Granuloma annulare, patch type
Published Web Locationhttps://doi.org/10.5070/D35z4869nk
Granuloma annulare, patch typeDepartment of Dermatology, New York University
Frank C Victor MD, Stephanie Mengden MD
Dermatology Online Journal 14 (5): 21
A 64-year-old man was referred to the Bellevue Hospital Center Dermatology Clinic for evaluation of an asymptomatic eruption on his left inner arm, which had been present for 4 months and was unresponsive to topical anti-fungal therapy. One month after the initial eruption, 2 similar, asymptomatic lesions appeared on the right inner arm. The lesions were slowly expanding. The histopathology observed in a biopsy specimen from the left medial arm was consistent with interstitial granuloma annulare. The patient's clinical presentation was consistent with patch-type granuloma annulare. He was treated with a mid-potency topical glucocorticoid twice daily for 4 weeks without benefit. Because the eruption was asymptomatic, treatment was discontinued.
A 64-year-old man was referred to the Bellevue Hospital Center Dermatology Clinic for evaluation of an asymptomatic, slowly expanding eruption on his left arm, which had been present for four months. He had been treated with ciclopirox cream twice daily for 3 weeks without improvement. Two months later, a similar asymptomatic eruption was noted on his right arm that was also expanding in size. Past medical history included arthritis for which he took naproxen. He denied other medical problems and he was taking no other medications. He had no known drug allergies. A punch biopsy of the eruption on the left medial arm was performed. The patient was treated with triamcinolone acetonide 0.1 percent ointment twice daily for 4 weeks. The patient noted no improvement in the eruption. Because the lesions were asymptomatic, topical glucocorticoids were discontinued.
A 9.5 x 9.5 cm, annular, erythematous patch without scale was present on the medial aspect of the left upper arm. Two, non-tender, annular, erythematous patches without scale that measured 2 x 2.5 cm and 2 x 3.5 cm were present on the medial aspect of the right upper arm. The erythema centrally was noted to be less intense than it was at the periphery.
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A complete blood count was normal. A basic metabolic panel was normal except for increased BUN/Cr (31mg/dL/1.5mg/dL). Liver function tests showed a normal aminosuccinyltransferase, an increased aminolysyltransferase level of 40 U/L, and an increased alkaline phosphatase level of 119 U/L. Borrelia burgdorferi antibody was negative.
Within the papillary and prominently in the reticular dermis, there is an interstitial infiltrate of histiocytes and lymphocytes with an associated perivascular lymphocytic infiltrate.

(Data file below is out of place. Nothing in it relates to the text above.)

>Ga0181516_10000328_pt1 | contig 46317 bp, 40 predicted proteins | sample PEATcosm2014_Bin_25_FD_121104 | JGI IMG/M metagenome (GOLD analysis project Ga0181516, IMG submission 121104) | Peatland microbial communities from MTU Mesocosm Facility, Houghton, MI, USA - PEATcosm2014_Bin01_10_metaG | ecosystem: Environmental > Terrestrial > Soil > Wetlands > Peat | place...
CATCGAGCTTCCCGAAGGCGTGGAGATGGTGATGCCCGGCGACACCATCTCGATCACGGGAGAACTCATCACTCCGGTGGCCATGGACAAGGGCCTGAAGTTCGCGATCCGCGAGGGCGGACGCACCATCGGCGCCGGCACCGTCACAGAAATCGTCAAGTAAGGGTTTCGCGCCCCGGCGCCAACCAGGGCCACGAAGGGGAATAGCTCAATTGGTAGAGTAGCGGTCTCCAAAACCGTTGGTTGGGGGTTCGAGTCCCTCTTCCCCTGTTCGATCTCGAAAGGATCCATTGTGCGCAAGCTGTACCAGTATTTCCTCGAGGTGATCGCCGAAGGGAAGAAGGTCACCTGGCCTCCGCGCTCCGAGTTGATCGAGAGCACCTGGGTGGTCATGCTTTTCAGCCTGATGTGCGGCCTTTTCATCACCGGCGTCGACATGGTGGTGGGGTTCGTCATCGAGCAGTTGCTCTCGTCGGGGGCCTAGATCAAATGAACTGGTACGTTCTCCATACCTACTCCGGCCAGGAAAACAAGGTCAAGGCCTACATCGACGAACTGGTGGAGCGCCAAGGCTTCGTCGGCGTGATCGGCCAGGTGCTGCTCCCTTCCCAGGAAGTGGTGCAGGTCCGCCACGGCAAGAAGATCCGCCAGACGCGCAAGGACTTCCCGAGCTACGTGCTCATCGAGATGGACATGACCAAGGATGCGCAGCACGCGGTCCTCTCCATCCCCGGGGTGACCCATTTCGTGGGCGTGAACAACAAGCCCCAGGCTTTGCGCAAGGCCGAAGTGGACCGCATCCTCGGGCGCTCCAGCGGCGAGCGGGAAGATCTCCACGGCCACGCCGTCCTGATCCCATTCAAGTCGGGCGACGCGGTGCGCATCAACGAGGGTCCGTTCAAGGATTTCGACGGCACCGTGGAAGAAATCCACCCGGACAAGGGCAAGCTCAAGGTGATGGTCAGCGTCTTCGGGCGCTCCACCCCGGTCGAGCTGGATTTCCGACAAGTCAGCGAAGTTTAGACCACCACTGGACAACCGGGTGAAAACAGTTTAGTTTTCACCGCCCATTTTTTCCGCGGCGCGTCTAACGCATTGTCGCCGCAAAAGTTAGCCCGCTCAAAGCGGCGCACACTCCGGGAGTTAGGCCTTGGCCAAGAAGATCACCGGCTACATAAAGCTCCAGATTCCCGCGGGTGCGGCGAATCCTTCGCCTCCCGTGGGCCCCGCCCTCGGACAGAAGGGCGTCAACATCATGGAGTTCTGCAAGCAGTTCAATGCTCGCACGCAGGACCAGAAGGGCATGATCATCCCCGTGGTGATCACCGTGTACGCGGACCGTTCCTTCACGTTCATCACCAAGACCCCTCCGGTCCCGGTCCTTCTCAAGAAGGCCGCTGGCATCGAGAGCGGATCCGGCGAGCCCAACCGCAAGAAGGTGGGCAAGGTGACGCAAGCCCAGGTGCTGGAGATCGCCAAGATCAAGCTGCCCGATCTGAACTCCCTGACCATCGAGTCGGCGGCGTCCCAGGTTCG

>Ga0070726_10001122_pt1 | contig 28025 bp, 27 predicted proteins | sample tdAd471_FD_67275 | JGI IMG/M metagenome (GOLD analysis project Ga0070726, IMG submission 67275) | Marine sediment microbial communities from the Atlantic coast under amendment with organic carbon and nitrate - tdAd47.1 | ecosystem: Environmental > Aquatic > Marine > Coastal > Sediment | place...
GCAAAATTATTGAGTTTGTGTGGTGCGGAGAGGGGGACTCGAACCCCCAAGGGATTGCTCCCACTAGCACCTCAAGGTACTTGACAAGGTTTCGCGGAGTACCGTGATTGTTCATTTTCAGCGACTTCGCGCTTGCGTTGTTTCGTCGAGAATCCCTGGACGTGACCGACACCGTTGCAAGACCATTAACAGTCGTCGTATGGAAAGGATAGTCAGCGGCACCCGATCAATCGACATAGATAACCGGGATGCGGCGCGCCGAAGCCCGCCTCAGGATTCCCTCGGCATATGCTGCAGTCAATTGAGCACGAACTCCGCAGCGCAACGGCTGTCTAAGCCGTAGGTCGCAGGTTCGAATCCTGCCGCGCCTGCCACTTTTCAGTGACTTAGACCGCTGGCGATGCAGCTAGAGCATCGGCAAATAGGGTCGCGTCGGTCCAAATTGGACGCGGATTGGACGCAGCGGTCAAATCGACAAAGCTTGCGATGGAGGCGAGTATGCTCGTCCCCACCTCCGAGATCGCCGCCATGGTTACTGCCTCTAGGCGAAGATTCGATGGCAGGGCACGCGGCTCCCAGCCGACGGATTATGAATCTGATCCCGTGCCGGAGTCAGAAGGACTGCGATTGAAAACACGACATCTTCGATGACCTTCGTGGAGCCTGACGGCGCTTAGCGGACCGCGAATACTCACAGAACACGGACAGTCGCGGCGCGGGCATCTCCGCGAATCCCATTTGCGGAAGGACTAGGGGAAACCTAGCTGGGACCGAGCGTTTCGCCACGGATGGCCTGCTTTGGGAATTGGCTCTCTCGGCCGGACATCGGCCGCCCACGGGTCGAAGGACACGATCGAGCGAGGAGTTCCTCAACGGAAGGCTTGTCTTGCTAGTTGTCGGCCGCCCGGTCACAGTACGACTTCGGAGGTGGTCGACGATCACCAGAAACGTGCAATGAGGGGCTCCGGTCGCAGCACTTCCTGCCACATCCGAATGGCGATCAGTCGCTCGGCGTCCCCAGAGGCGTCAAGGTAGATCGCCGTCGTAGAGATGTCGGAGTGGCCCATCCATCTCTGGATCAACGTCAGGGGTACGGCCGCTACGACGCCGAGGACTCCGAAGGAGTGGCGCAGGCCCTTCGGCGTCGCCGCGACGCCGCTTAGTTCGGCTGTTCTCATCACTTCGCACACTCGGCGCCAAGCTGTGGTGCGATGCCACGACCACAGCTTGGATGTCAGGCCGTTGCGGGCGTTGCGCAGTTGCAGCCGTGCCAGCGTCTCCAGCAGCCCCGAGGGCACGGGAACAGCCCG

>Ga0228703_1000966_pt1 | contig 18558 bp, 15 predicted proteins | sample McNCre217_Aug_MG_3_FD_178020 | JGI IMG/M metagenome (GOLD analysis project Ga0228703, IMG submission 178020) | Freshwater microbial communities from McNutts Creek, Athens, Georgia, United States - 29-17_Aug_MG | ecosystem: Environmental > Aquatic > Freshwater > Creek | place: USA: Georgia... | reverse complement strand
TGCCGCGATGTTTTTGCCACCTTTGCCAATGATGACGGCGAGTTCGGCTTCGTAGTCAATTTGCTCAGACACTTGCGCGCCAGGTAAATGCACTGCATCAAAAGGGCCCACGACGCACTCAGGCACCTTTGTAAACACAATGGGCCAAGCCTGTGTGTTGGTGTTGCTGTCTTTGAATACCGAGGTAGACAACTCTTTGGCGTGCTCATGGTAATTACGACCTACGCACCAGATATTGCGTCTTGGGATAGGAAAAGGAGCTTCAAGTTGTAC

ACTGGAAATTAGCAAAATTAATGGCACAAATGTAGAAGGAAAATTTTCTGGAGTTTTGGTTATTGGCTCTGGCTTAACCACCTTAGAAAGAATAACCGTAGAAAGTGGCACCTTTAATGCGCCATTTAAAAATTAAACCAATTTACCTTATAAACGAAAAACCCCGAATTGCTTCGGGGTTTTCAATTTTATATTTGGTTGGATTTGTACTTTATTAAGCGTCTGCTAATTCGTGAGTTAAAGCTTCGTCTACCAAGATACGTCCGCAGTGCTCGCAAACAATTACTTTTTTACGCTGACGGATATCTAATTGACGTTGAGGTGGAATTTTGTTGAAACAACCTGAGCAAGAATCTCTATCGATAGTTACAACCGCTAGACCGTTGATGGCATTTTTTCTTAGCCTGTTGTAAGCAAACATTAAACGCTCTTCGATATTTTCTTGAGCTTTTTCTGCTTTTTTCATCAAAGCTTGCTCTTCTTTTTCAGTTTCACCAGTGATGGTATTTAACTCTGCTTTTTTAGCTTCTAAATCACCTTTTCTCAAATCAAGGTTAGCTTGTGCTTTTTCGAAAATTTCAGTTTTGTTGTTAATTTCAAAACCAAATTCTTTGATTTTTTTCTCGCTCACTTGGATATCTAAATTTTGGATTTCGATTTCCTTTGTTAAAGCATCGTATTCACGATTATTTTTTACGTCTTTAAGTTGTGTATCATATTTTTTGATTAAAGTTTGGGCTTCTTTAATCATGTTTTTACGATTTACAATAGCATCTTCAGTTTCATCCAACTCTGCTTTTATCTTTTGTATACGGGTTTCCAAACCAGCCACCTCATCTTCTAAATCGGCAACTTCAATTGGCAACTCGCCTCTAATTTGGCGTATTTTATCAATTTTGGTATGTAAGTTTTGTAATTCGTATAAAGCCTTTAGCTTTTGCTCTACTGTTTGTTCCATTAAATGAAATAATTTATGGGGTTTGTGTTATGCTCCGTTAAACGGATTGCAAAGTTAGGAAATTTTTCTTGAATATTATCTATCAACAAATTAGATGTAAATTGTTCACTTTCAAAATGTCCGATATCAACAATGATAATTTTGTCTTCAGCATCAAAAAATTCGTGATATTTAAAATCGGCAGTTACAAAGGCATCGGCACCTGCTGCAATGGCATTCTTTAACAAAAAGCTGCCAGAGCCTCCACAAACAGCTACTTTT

Granuloma annulare (GA) is a cutaneous eruption that occurrs most commonly before the age of 30. It has been noted to occur twice as often in women as compared to men. Several precipitating factors have been proposed, which include sun exposure, insect bites, viral infections, thyroiditis, tuberculin skin tests, and trauma [1, 2, 3]. One hypothesis regarding its pathogenesis is that GA is secondary to a delayed-type hypersensitivity reaction inasmuch as T-helper cells are present in the inflammatory infiltrate. Various cytokines, such as interleukin (IL)-1ß, IL-6, tumor necrosis factor, and metalloproteinases 2 and 9 have been detected [4, 5].
Granuloma annulare most commonly occurs on the extremities, especially the hands and feet although its clinical manifestations are varied . Five morphologic patterns have been described: localized, generalized, perforating, subcutaneous, and patch types . Of these, the localized type is most common and presents as a plaque without scale that is composed of multiple, small papules that coalesce into an arcuate or annular formation. Generalized GA manifests as hundreds to thousands of small, skin-colored-to-erythematous papules that are distributed symmetrically on the extremities and trunk. Some of these papules may coalesce into annular plaques. Papules with central umbilication or crusts are characteristic of perforating GA, which often occurs on the dorsal aspects of the hands and fingers . Subcutaneous GA presents as non-tender, large, subcutaneous nodules with normal overlying skin and is most commonly observed in children . Patch-type GA appears as erythematous patches without scale that may or may not have an annular configuration on the trunk and extremities.
Granuloma annulare is a granulomatous dermatitis histolopathologically with three patterns. The most common is the interstitial pattern, in which histiocytes infiltrate between collagen fibers and minimal degenerated collagen is noted. The second most common is the classic pattern, in which there are palisaded granulomas in the dermis. Degenerated collagen fibers and mucin compose the center of the granulomas and are surrounded by histiocytes and lymphocytes. The last pattern presents as nodules of epithelioid histiocytes and can resemble cutaneous sarcoidosis.
The treatment of GA depends on the presentation as well as on the response to treatment. For localized disease, intralesional glucocorticoids are sometimes effective. Other treatment modalities include topical or oral glucocorticoids, cryotherapy, surgical excision, cyclosporine, fumaric acid esters, chloroquine, and ultraviolet therapy including UVA1 phototherapy [4, 7, 8, 9]. Regarding tumor necrosis factor-alpha inhibitors such infliximab and etanercept, there are reports reflecting resolution of the disease with this treatment modality while others show no benefit [5, 10, 11].
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